Live review: Girls @ the Bluebird TheaterBy Ricardo Baca, Lisa Kennedy, Lisa Kennedy, Lisa Kennedy, Lisa Kennedy, Lisa Kennedy, Lisa Kennedy, Lisa Kennedy, Lisa Kennedy and Lisa Kennedy | February 15th, 2010 | No Comments »
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“I don’t wanna cry my whole life through. I wanna do some laughing too. So come on and laugh with me.”
That mildly overdramatic nugget is from Girls’ “Hellhole Ratrace,” one of the greatest songs of 2009. The song is a melodic masterwork, an exploration of greasy, Jesus and Mary Chain-inspired rock and grandiose, Phil Spector-aping pop.
Girls’ split personality is what makes its music so addictive. You want the loud with the pretty — and the pretty with the loud. And Girls was best last Wednesday night when it brought a somewhat-even mix to the Bluebird Theater’s stage. Unfortunately that desired mix was rare, and too often the band relied on one or the other in a set that was, at times, a bit samey.
The band’s dynamic, sometimes-perverted (strictly in an audio sense — though their music videos are pretty wild, too) debut, “Album,” has singer Christopher Owens bending, stretching and manipulating his voice into a cacophony of weird, delightful, perverse, childlike, pouty distortions. While some critics dislike Owens’ voice, which is a mix of Elvis Costello and Alec Ounsworth (of Clap Your Hands Say Yeah), it’s easy to love the many varying sounds that come out of his mouth.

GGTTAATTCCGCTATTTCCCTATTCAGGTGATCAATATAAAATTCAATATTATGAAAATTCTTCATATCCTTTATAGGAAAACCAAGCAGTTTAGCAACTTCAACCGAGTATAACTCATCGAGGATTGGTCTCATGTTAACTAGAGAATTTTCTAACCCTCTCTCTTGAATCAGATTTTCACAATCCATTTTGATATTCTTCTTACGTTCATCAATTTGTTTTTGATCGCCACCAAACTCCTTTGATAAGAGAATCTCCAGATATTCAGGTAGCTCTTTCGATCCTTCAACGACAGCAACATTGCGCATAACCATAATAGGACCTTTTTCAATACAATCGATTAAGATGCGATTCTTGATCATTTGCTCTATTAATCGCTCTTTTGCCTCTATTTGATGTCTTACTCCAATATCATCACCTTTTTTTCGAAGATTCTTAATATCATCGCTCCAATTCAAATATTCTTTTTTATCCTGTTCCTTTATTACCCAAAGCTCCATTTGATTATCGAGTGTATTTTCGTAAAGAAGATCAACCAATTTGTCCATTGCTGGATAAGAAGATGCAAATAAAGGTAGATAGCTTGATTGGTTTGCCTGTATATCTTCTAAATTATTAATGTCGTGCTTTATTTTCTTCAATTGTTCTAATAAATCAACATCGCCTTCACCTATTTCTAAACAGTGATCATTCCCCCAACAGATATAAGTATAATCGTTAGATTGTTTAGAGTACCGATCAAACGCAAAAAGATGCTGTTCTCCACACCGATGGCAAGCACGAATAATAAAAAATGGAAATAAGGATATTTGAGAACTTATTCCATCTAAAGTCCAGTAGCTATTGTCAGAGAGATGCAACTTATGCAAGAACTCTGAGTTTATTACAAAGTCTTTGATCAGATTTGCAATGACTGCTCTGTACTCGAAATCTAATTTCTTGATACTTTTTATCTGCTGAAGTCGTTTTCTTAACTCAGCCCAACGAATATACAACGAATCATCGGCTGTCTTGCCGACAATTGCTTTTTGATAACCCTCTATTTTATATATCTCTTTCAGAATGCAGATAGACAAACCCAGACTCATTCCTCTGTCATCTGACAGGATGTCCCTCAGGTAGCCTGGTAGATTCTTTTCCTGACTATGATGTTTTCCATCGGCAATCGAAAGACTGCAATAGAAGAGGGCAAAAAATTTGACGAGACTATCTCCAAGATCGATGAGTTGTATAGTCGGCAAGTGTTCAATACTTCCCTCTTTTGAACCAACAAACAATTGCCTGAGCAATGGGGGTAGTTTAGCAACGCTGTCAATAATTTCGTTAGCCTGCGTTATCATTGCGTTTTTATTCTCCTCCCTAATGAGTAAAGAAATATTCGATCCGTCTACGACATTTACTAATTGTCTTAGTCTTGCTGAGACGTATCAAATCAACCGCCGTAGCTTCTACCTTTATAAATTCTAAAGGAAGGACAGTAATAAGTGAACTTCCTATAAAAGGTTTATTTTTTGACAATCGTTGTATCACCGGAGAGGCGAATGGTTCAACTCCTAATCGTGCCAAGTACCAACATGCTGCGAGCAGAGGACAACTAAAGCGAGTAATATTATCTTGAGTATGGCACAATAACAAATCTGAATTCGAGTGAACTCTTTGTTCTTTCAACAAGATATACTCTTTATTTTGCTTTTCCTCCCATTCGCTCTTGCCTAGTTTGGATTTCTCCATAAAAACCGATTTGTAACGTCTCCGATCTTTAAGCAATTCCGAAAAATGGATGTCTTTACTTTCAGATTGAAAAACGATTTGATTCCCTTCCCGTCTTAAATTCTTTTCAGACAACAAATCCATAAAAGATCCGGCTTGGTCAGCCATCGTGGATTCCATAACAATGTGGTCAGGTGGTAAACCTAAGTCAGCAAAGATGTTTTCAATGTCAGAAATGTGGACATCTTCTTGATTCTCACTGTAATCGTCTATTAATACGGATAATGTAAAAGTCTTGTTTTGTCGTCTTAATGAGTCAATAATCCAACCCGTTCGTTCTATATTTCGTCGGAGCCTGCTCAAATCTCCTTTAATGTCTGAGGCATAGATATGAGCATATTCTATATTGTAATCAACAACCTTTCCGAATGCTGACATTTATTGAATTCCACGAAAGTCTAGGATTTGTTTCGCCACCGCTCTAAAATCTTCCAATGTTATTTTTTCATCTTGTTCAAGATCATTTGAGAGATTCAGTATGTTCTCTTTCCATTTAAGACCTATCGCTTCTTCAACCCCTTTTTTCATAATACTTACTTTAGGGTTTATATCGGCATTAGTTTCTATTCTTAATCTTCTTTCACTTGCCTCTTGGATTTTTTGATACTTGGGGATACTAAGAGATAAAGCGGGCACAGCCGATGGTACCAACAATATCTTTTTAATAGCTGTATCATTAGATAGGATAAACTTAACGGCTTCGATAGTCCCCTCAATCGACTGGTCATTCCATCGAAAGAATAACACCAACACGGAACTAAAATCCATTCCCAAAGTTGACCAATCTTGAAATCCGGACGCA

That said, Owens didn’t fully get into the Bluebird show. His drummer stole the show during “Ghost Mouth” with some sweet stick-twirls and some lovely back-up singing. “God Damned” fell flat where it should have thrived. “Headache’s” psych glow went dim in the live performance, but the bouncy indie hit “Lust For Life” and the equally great “Hellhole Ratrace” were both fittingly hoppy.
At the end of the night, Girls’ gave the appreciative, sizable crowd a solid night of music. It could have been noisier/prettier, but there were still plenty of moments that reminded you that you’re alive.
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Ricardo Baca is the founder and co-editor of Reverb and an award-winning critic and journalist at The Denver Post. He is also the executive director of the Underground Music Showcase, Colorado’s premier indie music festival. Follow his whimsies at Twitter, his live music habit at Gigbot and his iTunes addictions at Last.fm.
Joe McCabe is a Denver photographer and a regular contributor to Reverb. Check out his website.